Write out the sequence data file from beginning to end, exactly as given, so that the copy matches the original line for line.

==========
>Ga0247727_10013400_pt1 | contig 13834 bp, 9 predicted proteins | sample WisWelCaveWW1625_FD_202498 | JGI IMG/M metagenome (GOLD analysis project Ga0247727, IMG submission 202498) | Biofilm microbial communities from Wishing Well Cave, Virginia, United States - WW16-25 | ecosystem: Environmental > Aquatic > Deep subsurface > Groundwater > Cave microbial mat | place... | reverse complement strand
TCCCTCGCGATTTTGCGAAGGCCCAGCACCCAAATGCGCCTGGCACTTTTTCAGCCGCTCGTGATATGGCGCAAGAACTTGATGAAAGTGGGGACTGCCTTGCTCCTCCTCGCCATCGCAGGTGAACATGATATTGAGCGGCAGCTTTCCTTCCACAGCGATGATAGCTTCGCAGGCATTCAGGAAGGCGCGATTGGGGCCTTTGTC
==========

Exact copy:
>Ga0247727_10013400_pt1 | contig 13834 bp, 9 predicted proteins | sample WisWelCaveWW1625_FD_202498 | JGI IMG/M metagenome (GOLD analysis project Ga0247727, IMG submission 202498) | Biofilm microbial communities from Wishing Well Cave, Virginia, United States - WW16-25 | ecosystem: Environmental > Aquatic > Deep subsurface > Groundwater > Cave microbial mat | place... | reverse complement strand
TCCCTCGCGATTTTGCGAAGGCCCAGCACCCAAATGCGCCTGGCACTTTTTCAGCCGCTCGTGATATGGCGCAAGAACTTGATGAAAGTGGGGACTGCCTTGCTCCTCCTCGCCATCGCAGGTGAACATGATATTGAGCGGCAGCTTTCCTTCCACAGCGATGATAGCTTCGCAGGCATTCAGGAAGGCGCGATTGGGGCCTTTGTC